Iran threatens to cut off oil to India over $5 billion debt
Iran may stop exports of oil to India next month if the two nations cannot resolve a financial dispute over payment, according to an Iranian oil official.
OGJ Oil Diplomacy Editor
LOS ANGELES, July 19 -- Iran may stop exports of oil to India next month if the two nations cannot resolve a financial dispute over payment, according to an Iranian oil official.
"Iran might stop giving permission to export its oil to India from Aug. 1 if the dispute over receiving payments from India is not resolved," an unnamed oil official told Iran’s semi-official Fars news agency.
The statement appears to contradict an announcement by Mohammad Ali Khatibi, Iran’s governor for the Organization of Petroleum Exporting Countries, that his country would keep supplying oil to India in an effort to ward off predatory efforts by Saudi Arabia (OGJ Online, July 8, 2011).
This recent warning follows a letter sent in late June to Indian refiners by state-owned National Iranian Oil Co. "The warning was not sent by NIOC officially and it was not a warning over stopping exports to India completely," the oil official told Fars.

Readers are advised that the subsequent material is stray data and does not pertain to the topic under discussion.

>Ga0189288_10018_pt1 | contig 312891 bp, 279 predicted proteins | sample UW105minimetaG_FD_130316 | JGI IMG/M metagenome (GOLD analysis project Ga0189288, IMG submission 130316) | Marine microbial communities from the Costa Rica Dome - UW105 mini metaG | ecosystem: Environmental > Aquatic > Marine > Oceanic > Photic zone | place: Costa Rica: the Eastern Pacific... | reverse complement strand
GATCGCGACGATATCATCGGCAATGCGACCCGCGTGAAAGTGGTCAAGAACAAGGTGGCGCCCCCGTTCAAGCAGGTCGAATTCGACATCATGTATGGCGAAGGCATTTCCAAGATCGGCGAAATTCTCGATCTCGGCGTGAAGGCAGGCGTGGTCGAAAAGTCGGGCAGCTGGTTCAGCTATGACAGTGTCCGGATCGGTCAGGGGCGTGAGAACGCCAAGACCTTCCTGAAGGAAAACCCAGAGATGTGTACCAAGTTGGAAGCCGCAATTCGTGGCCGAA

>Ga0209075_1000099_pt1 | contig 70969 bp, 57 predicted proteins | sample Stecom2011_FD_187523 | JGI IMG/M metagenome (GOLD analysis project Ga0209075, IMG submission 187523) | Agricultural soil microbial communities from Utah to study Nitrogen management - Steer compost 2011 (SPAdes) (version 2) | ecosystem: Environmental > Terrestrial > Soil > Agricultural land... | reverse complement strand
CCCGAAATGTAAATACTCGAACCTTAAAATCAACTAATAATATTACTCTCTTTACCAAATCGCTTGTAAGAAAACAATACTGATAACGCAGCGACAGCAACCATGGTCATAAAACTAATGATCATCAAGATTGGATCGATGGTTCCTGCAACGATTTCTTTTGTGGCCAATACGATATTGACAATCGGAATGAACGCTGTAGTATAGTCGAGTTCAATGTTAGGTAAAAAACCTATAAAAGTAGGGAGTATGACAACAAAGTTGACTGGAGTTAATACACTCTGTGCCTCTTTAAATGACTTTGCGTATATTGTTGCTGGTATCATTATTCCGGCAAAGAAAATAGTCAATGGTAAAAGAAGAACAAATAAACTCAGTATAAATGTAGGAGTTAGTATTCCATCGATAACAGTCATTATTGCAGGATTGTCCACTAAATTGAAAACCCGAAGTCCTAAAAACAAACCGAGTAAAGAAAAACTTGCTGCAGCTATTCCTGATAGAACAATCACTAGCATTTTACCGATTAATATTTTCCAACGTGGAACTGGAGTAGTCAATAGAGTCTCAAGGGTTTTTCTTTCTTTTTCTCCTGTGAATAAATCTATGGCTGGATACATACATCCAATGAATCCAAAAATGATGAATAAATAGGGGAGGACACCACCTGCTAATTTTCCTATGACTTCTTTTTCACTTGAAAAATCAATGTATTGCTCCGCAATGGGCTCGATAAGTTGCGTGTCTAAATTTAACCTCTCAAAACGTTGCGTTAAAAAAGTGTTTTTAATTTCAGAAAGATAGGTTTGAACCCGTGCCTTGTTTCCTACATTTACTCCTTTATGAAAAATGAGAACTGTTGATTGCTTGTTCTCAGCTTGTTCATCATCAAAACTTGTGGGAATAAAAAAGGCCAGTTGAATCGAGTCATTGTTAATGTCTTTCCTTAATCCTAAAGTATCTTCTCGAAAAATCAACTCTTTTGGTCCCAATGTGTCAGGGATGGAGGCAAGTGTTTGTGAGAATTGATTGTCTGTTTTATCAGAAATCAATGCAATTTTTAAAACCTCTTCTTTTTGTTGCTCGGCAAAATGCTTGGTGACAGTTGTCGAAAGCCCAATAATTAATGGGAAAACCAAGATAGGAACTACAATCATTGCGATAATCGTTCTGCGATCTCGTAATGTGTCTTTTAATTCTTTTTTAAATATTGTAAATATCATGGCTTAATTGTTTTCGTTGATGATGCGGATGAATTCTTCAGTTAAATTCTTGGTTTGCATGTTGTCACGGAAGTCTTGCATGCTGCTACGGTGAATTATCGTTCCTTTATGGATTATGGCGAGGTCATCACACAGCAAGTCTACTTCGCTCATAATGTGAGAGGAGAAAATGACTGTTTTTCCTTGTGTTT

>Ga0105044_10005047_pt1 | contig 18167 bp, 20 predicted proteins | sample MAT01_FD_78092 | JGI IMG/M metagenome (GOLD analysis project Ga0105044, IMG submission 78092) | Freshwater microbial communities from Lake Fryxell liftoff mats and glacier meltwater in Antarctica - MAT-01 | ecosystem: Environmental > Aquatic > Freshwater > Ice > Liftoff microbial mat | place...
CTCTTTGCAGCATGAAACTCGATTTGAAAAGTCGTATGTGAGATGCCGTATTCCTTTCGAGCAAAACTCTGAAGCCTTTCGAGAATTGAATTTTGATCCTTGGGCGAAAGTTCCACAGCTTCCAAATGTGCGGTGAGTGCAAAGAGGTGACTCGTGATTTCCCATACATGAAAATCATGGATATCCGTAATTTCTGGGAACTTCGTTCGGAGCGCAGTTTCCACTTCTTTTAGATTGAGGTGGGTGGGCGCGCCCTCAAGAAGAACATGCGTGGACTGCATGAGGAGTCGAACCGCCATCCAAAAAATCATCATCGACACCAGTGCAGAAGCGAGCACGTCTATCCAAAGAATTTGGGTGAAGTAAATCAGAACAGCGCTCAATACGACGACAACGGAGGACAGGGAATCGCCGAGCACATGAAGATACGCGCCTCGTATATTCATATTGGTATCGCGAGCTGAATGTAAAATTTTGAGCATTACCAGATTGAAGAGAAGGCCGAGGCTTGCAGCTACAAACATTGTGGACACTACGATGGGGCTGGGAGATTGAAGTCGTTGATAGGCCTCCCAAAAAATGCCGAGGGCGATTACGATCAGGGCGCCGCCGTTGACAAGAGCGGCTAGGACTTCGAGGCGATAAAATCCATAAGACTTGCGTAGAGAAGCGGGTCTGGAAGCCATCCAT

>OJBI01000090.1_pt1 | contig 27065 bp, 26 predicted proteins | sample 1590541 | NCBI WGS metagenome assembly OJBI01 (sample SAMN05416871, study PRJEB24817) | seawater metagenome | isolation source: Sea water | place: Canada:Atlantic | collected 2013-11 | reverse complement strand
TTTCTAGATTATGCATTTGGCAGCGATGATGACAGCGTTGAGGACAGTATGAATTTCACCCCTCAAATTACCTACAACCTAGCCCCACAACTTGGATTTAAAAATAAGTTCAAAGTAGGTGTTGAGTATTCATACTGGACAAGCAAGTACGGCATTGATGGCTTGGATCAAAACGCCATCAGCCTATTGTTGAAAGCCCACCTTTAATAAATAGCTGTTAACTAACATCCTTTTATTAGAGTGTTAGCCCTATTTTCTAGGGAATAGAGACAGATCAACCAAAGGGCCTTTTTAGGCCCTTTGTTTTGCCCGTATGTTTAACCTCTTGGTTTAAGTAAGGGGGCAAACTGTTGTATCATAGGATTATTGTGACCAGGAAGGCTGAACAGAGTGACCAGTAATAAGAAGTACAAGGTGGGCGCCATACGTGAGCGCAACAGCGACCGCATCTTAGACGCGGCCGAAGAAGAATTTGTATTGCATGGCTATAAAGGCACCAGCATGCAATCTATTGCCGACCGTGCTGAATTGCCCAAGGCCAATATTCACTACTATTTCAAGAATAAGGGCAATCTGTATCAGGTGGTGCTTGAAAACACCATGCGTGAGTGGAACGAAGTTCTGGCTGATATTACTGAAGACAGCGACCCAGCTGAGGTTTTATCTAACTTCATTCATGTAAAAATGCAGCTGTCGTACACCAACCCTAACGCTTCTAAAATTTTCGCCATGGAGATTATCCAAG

An Indian refiner acknowledged receiving the earlier letter but said his firm had received no new word from Tehran about the impasse. "So far we have not received any fresh letter from Iran threatening to stop supplies from August," said the official. "Last we heard from them on this issue was in June."
The Central Bank of Iran’s Chief Mahmoud Bahami said India’s debt for oil has reached $5 billion, more than twice the $2 billion that earlier had been estimated for the arrears.
Bahmani said, "Iran's oil customers have unpaid debts…and it usually takes 1 or 2 months to receive their payments. India is one of them.”
Bahmani expressed hope that Iran soon would be able to collect the debt, especially since the two countries have been negotiating to find a way of resolving the matter.
Last December, the Reserve Bank of India stopped payment through the Asian Clearing Union, a Tehran-based institution set up to bypass international restrictions on financial dealings with Iran.
Earlier, Germany allowed India to pay for the oil via the Hamburg-based European-Iranian Trade Bank AG, which handles international trade for Iranian companies. But India halted that outlet in early April after discussions with German Chancellor Angela Merkel, and EIH has since come under European Union sanctions.
In September 2010, the US Treasury added the European-Iranian Trade Bank AG to its key blacklist, saying the bank has provided a financial lifeline to Iranian companies involved in weapons proliferation.
Contact Eric Watkins at firstname.lastname@example.org.